Shortly after the age of 40, the eyes begin to lose their elasticity, resulting in a decreased ability to focus on close-up objects. This condition, called presbyopia, often presents itself through symptoms such as blurred vision and eye strain when attempting to read a book. Those with presbyopia may be pleased to learn that modern science has created a new eyeglass lens capable of treating this condition.
Also referred to as "no-line" bifocals, progressive lenses offer an array of benefits to those struggling with close-up vision, including the elimination of the hard lines traditionally found on bifocals. However, finding the right pair of eyeglasses can often prove a more difficult feat than expected, and progressive lenses come with their own set of disadvantages. Here are a few things to consider before deciding to buy progressive lenses:
The overall benefits of progressive lenses are found in their functionality and their youthful appearance. Here are a few benefits to consider when selecting the right glasses for you:
With progressive lenses, there's no need to buy multiple pairs of eyeglasses. The lenses compensate for long-distances, short-distances, and everything in between. People can ditch their store-bought readers for an all-encompassing pair of progressive lenses.
Progressive lenses welcome the opportunity to feel young and fashionable. Traditional bifocals, on the other hand, present noticeable lines between each different lens power, which can be a minor annoyance to anyone sporting a pair. Modern science, however, has done away with those pesky lines, and instead offers a natural gradient of varying powers. Possibly the most worthwhile benefit is the way in which progressive lenses look like any regular pair of eyeglasses.
Since there are no visible bifocal lines, presumptions about age based on the look of your lenses won't be a problem. With progressive lenses, people are now free to pick out both the eyeglass frame of their choice, as well as the actual lenses.
Older versions of bifocal and trifocal lenses had not yet fully integrated a transition between the different lens powers, as noted above. Users of these lenses were left with a line between each different section making for an abrupt transition from one distance to another. Progressive lenses, on the other hand, more closely resemble natural vision.
Due to the lack of a hard line, people must take time to adjust to progressive lenses. A few problems people may experience with progressive lenses include:
The three different focal lengths of progressive lenses can make wearers susceptible to dizziness, as well as vertigo. From long- to medium- to short-distance, the lenses offer a gradient of increasing strength. While the top section is meant for walking, driving, and other activities that require long-distance sight; the bottom section is meant for reading, writing, and other activities.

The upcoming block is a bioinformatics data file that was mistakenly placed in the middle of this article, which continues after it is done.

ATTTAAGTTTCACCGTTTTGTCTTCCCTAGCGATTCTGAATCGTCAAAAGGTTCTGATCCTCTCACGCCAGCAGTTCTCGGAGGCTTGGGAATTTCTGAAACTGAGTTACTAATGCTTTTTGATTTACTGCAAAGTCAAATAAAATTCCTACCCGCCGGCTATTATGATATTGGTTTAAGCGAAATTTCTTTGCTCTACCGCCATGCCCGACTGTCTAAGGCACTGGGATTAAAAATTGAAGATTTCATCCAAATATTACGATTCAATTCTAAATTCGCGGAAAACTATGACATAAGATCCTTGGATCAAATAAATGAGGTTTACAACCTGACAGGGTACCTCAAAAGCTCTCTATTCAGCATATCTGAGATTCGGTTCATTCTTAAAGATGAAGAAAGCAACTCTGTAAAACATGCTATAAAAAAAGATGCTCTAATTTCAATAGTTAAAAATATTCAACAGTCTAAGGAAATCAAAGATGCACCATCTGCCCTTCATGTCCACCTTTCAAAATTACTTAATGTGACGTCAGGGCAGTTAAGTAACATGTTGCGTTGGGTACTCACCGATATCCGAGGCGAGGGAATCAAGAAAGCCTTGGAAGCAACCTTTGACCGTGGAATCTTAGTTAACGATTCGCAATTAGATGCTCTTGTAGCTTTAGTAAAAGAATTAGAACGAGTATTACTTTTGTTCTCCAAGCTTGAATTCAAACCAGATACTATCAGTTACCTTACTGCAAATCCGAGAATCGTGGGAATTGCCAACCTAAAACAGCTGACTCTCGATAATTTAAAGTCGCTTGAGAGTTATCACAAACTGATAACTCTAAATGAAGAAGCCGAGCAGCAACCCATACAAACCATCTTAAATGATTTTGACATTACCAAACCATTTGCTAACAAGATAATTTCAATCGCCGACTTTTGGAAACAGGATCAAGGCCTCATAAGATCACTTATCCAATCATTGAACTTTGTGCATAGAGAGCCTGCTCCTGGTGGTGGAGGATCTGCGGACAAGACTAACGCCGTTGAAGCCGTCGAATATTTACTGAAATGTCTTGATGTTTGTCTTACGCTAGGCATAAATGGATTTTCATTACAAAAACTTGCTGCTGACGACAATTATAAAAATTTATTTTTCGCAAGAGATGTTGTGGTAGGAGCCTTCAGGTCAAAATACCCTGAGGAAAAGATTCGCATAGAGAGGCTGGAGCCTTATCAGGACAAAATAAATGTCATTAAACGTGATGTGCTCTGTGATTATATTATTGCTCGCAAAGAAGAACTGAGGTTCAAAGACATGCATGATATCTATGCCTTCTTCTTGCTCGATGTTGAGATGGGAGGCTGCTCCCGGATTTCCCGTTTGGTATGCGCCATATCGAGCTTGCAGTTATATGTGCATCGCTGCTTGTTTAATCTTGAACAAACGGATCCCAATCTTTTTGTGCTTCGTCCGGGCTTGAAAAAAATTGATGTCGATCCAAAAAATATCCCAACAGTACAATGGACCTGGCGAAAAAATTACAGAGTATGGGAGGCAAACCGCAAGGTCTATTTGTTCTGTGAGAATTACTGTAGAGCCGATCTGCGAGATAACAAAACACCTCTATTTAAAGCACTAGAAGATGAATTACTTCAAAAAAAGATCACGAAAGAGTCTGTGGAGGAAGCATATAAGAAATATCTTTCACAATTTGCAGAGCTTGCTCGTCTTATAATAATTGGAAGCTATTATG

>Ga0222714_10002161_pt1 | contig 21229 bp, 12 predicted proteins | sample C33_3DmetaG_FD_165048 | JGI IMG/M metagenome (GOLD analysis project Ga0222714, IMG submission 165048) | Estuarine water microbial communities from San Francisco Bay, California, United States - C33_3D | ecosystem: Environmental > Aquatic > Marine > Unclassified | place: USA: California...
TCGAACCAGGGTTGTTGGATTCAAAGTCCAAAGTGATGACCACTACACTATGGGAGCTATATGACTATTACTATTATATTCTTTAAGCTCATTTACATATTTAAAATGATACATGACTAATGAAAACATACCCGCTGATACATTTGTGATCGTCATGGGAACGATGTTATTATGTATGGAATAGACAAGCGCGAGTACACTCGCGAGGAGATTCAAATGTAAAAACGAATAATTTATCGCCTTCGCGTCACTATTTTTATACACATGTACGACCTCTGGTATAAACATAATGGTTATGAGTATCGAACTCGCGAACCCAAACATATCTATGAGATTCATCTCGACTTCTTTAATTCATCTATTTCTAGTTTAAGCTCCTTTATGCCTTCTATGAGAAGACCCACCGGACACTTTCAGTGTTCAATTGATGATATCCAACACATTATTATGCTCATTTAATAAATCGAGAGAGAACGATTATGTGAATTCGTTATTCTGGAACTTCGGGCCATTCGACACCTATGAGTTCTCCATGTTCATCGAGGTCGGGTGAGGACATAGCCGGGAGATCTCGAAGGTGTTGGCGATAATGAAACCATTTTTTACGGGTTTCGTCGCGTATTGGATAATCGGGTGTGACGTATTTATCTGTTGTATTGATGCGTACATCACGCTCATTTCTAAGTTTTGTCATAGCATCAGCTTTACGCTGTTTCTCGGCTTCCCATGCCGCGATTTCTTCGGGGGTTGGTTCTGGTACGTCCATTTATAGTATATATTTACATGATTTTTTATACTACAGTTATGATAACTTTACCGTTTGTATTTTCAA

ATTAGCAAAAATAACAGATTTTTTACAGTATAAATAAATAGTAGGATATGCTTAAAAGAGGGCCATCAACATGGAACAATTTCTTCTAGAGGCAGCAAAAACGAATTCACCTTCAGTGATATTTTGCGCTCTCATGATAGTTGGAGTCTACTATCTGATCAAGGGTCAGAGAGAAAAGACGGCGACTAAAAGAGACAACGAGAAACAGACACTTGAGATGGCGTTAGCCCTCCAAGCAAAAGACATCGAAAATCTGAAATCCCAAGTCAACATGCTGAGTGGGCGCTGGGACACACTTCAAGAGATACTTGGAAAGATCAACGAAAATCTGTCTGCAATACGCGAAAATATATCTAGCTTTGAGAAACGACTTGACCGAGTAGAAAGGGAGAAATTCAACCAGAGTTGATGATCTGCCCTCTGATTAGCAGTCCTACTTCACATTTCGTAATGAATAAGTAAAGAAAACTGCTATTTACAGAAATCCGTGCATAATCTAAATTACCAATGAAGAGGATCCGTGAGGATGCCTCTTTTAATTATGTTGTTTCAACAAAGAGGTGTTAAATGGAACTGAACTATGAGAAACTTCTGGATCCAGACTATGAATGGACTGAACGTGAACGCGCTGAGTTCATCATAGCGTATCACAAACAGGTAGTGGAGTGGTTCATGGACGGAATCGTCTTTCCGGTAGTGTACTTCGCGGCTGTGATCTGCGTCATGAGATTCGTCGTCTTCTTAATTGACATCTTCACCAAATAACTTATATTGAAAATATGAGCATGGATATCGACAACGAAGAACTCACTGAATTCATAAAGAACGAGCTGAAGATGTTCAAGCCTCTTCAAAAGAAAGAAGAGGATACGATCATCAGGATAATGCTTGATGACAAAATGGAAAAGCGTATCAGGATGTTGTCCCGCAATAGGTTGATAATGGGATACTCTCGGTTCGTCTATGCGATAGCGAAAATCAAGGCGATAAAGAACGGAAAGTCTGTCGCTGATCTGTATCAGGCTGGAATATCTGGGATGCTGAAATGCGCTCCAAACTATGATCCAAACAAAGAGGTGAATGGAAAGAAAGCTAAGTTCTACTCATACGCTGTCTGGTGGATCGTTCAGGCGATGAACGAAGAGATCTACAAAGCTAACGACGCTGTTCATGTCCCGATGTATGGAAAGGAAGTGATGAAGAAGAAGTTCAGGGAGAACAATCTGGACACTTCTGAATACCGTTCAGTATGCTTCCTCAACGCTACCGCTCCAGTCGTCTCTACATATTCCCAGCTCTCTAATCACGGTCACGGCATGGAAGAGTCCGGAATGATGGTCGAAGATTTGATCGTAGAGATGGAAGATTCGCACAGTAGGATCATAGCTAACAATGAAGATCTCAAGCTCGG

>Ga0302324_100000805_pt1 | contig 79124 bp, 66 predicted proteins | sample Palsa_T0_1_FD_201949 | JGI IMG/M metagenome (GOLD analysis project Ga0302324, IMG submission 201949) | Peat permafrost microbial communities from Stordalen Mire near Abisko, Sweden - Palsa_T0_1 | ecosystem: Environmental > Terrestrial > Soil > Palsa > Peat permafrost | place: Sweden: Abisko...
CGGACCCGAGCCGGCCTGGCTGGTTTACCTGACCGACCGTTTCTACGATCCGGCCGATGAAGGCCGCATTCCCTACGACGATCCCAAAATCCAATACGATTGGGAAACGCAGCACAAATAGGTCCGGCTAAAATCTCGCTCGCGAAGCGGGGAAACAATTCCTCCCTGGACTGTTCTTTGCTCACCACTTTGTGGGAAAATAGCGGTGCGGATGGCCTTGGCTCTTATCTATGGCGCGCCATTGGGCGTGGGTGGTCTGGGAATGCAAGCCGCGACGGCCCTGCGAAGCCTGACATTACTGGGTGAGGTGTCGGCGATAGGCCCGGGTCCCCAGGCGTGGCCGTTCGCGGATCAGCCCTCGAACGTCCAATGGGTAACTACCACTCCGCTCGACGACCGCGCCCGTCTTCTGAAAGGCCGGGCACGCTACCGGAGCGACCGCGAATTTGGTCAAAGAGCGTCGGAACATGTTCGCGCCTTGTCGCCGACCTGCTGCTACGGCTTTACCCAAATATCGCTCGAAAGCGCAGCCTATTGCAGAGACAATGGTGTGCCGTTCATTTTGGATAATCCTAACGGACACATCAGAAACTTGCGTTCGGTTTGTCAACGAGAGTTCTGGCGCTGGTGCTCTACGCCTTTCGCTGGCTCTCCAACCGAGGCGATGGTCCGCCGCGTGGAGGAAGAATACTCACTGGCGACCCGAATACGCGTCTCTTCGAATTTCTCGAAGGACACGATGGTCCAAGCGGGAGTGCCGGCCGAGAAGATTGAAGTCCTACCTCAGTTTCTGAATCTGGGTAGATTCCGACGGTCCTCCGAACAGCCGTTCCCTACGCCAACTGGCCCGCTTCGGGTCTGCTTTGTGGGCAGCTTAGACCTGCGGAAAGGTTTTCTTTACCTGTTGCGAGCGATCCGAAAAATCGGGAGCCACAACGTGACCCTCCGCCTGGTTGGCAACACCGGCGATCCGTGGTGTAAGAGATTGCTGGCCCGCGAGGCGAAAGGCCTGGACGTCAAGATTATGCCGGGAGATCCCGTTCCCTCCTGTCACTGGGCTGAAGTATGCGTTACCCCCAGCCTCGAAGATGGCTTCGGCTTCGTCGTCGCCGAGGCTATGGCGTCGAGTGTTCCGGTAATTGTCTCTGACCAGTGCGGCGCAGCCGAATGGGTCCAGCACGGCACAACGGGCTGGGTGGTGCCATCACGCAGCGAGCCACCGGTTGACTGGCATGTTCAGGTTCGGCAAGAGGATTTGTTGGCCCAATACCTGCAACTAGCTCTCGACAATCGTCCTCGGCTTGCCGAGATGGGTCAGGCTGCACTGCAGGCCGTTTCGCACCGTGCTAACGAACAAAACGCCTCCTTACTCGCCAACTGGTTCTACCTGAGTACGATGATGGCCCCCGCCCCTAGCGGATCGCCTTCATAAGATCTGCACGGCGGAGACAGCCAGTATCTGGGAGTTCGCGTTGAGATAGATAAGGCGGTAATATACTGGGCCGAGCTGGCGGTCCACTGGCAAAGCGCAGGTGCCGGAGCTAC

A common mistake people make when first wearing their lenses is looking out of the wrong focal length, causing their vision to be blurry and leading to an overall feeling of dizziness. This issue can be fixed by properly adjusting the glasses to your face, as well as learning to move your head when looking for something, rather than just moving your eyes.
An additional side effect of progressive lenses is the way in which they blur peripheral vision. Most glasses cause an initial distortion to vision, whether progressive or not. However, the three different segments found in progressive lenses can make that distortion feel more prominent than with other pairs of eyeglasses. In due time the distortion is likely to dissipate, and most people claim it takes about two weeks to adjust to progressive lenses.
People tend to move only their eyes when looking at an object. However, the gradient of increasing lens power means wearers need to be extra vigilant in how they go about looking at an object. When wearing progressive lenses, it's important that you are moving your head and not just your eyes when focusing on objects at different distances. Essentially, your nose should be pointing at the object you are intending to look at. Prior to adjusting to this little nuance, progressive lenses can cause depth perception to feel off.
Practice makes perfect with progressive lenses. Wear them around the house for simple tasks in order to acclimate to their features. For instance, alternating between watching a TV show and reading a book can help your eyes become naturally used to making the adjustment.
In the meantime, don't wear your new lenses for any matters where eyesight is critical, such as when driving a car, until you are fully acclimated. Work your way up to these sorts of critical tasks. Lastly, keep wearing them. If they're causing any trouble for you, there may be a temptation to take them off and go back to your eye doctor. However, chances are your eyes just need a bit of time to adjust to your new progressive lenses.